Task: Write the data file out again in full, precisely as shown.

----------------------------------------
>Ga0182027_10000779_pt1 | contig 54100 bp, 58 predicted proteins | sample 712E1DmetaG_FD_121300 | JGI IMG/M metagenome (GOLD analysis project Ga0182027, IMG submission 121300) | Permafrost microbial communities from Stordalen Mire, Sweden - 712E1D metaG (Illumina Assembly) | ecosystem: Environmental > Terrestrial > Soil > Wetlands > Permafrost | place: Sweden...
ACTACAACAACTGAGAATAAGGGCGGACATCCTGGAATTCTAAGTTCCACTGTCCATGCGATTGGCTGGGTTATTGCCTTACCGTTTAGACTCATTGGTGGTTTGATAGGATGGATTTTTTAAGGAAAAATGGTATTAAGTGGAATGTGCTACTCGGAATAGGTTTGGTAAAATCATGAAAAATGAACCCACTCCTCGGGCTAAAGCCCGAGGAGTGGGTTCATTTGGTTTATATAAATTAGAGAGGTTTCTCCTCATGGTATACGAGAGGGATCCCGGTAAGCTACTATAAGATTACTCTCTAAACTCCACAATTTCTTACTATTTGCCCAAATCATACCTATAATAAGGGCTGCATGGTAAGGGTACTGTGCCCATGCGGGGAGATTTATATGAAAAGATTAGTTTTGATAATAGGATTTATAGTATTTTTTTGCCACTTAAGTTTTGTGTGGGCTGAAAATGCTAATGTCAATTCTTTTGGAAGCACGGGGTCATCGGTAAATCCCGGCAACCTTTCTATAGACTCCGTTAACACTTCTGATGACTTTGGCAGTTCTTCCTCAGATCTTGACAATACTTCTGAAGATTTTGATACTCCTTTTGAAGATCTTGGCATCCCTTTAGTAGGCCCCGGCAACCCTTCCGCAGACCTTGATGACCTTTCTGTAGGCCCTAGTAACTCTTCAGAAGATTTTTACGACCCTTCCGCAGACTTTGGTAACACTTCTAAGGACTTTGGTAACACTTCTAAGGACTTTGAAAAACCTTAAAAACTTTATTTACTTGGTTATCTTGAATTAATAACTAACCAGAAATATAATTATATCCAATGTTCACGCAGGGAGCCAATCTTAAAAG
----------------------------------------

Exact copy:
>Ga0182027_10000779_pt1 | contig 54100 bp, 58 predicted proteins | sample 712E1DmetaG_FD_121300 | JGI IMG/M metagenome (GOLD analysis project Ga0182027, IMG submission 121300) | Permafrost microbial communities from Stordalen Mire, Sweden - 712E1D metaG (Illumina Assembly) | ecosystem: Environmental > Terrestrial > Soil > Wetlands > Permafrost | place: Sweden...
ACTACAACAACTGAGAATAAGGGCGGACATCCTGGAATTCTAAGTTCCACTGTCCATGCGATTGGCTGGGTTATTGCCTTACCGTTTAGACTCATTGGTGGTTTGATAGGATGGATTTTTTAAGGAAAAATGGTATTAAGTGGAATGTGCTACTCGGAATAGGTTTGGTAAAATCATGAAAAATGAACCCACTCCTCGGGCTAAAGCCCGAGGAGTGGGTTCATTTGGTTTATATAAATTAGAGAGGTTTCTCCTCATGGTATACGAGAGGGATCCCGGTAAGCTACTATAAGATTACTCTCTAAACTCCACAATTTCTTACTATTTGCCCAAATCATACCTATAATAAGGGCTGCATGGTAAGGGTACTGTGCCCATGCGGGGAGATTTATATGAAAAGATTAGTTTTGATAATAGGATTTATAGTATTTTTTTGCCACTTAAGTTTTGTGTGGGCTGAAAATGCTAATGTCAATTCTTTTGGAAGCACGGGGTCATCGGTAAATCCCGGCAACCTTTCTATAGACTCCGTTAACACTTCTGATGACTTTGGCAGTTCTTCCTCAGATCTTGACAATACTTCTGAAGATTTTGATACTCCTTTTGAAGATCTTGGCATCCCTTTAGTAGGCCCCGGCAACCCTTCCGCAGACCTTGATGACCTTTCTGTAGGCCCTAGTAACTCTTCAGAAGATTTTTACGACCCTTCCGCAGACTTTGGTAACACTTCTAAGGACTTTGGTAACACTTCTAAGGACTTTGAAAAACCTTAAAAACTTTATTTACTTGGTTATCTTGAATTAATAACTAACCAGAAATATAATTATATCCAATGTTCACGCAGGGAGCCAATCTTAAAAG